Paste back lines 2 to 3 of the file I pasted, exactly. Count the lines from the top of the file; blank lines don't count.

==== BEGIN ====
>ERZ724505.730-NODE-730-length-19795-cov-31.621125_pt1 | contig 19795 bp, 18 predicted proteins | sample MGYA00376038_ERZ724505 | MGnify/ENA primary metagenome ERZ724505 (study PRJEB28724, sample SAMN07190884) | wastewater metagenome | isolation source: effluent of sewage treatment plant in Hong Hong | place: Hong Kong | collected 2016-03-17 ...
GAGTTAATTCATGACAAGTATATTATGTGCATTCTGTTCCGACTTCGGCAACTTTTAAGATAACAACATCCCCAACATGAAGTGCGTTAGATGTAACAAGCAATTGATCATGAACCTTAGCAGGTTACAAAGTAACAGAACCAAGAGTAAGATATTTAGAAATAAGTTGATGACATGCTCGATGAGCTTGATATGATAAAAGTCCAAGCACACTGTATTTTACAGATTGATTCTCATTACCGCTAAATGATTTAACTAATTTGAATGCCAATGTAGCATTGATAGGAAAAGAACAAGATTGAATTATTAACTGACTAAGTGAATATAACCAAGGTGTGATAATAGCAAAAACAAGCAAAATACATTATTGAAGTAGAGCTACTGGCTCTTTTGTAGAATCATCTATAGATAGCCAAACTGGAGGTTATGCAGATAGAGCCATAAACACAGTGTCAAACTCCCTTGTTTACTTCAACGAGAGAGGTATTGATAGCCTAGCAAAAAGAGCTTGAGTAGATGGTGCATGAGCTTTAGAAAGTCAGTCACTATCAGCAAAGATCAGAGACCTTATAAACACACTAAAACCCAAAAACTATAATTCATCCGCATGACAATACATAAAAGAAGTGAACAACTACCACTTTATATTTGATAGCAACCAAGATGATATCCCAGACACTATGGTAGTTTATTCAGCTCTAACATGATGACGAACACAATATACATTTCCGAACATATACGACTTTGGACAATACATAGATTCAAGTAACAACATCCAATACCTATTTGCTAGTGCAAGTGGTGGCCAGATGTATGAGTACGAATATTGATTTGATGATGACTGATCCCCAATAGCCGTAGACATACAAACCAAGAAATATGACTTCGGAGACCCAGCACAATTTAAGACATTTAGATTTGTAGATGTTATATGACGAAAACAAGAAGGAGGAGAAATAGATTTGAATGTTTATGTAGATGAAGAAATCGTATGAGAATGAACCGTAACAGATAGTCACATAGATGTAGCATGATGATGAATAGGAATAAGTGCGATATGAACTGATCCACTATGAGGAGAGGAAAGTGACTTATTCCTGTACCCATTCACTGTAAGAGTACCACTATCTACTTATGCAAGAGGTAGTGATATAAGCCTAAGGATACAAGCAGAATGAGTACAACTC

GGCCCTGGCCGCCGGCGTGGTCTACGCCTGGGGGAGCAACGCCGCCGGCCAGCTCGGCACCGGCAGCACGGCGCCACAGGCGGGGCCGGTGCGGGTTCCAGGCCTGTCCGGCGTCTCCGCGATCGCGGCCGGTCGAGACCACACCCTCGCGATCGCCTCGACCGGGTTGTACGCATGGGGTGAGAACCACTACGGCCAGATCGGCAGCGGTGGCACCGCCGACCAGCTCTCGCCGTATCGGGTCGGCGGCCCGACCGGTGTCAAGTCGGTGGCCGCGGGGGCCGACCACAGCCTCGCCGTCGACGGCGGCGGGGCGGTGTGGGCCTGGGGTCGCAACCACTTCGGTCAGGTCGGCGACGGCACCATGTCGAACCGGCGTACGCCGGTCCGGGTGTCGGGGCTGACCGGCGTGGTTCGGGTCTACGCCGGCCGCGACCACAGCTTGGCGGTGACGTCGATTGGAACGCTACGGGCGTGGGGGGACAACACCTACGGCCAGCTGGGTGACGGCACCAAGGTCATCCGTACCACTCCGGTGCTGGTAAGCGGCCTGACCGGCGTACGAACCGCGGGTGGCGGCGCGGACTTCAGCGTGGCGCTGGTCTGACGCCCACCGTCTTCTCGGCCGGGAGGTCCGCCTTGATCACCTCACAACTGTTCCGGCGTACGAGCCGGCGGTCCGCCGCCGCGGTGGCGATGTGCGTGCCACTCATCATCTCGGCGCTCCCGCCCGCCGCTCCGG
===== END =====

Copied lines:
GAGTTAATTCATGACAAGTATATTATGTGCATTCTGTTCCGACTTCGGCAACTTTTAAGATAACAACATCCCCAACATGAAGTGCGTTAGATGTAACAAGCAATTGATCATGAACCTTAGCAGGTTACAAAGTAACAGAACCAAGAGTAAGATATTTAGAAATAAGTTGATGACATGCTCGATGAGCTTGATATGATAAAAGTCCAAGCACACTGTATTTTACAGATTGATTCTCATTACCGCTAAATGATTTAACTAATTTGAATGCCAATGTAGCATTGATAGGAAAAGAACAAGATTGAATTATTAACTGACTAAGTGAATATAACCAAGGTGTGATAATAGCAAAAACAAGCAAAATACATTATTGAAGTAGAGCTACTGGCTCTTTTGTAGAATCATCTATAGATAGCCAAACTGGAGGTTATGCAGATAGAGCCATAAACACAGTGTCAAACTCCCTTGTTTACTTCAACGAGAGAGGTATTGATAGCCTAGCAAAAAGAGCTTGAGTAGATGGTGCATGAGCTTTAGAAAGTCAGTCACTATCAGCAAAGATCAGAGACCTTATAAACACACTAAAACCCAAAAACTATAATTCATCCGCATGACAATACATAAAAGAAGTGAACAACTACCACTTTATATTTGATAGCAACCAAGATGATATCCCAGACACTATGGTAGTTTATTCAGCTCTAACATGATGACGAACACAATATACATTTCCGAACATATACGACTTTGGACAATACATAGATTCAAGTAACAACATCCAATACCTATTTGCTAGTGCAAGTGGTGGCCAGATGTATGAGTACGAATATTGATTTGATGATGACTGATCCCCAATAGCCGTAGACATACAAACCAAGAAATATGACTTCGGAGACCCAGCACAATTTAAGACATTTAGATTTGTAGATGTTATATGACGAAAACAAGAAGGAGGAGAAATAGATTTGAATGTTTATGTAGATGAAGAAATCGTATGAGAATGAACCGTAACAGATAGTCACATAGATGTAGCATGATGATGAATAGGAATAAGTGCGATATGAACTGATCCACTATGAGGAGAGGAAAGTGACTTATTCCTGTACCCATTCACTGTAAGAGTACCACTATCTACTTATGCAAGAGGTAGTGATATAAGCCTAAGGATACAAGCAGAATGAGTACAACTC

GGCCCTGGCCGCCGGCGTGGTCTACGCCTGGGGGAGCAACGCCGCCGGCCAGCTCGGCACCGGCAGCACGGCGCCACAGGCGGGGCCGGTGCGGGTTCCAGGCCTGTCCGGCGTCTCCGCGATCGCGGCCGGTCGAGACCACACCCTCGCGATCGCCTCGACCGGGTTGTACGCATGGGGTGAGAACCACTACGGCCAGATCGGCAGCGGTGGCACCGCCGACCAGCTCTCGCCGTATCGGGTCGGCGGCCCGACCGGTGTCAAGTCGGTGGCCGCGGGGGCCGACCACAGCCTCGCCGTCGACGGCGGCGGGGCGGTGTGGGCCTGGGGTCGCAACCACTTCGGTCAGGTCGGCGACGGCACCATGTCGAACCGGCGTACGCCGGTCCGGGTGTCGGGGCTGACCGGCGTGGTTCGGGTCTACGCCGGCCGCGACCACAGCTTGGCGGTGACGTCGATTGGAACGCTACGGGCGTGGGGGGACAACACCTACGGCCAGCTGGGTGACGGCACCAAGGTCATCCGTACCACTCCGGTGCTGGTAAGCGGCCTGACCGGCGTACGAACCGCGGGTGGCGGCGCGGACTTCAGCGTGGCGCTGGTCTGACGCCCACCGTCTTCTCGGCCGGGAGGTCCGCCTTGATCACCTCACAACTGTTCCGGCGTACGAGCCGGCGGTCCGCCGCCGCGGTGGCGATGTGCGTGCCACTCATCATCTCGGCGCTCCCGCCCGCCGCTCCGG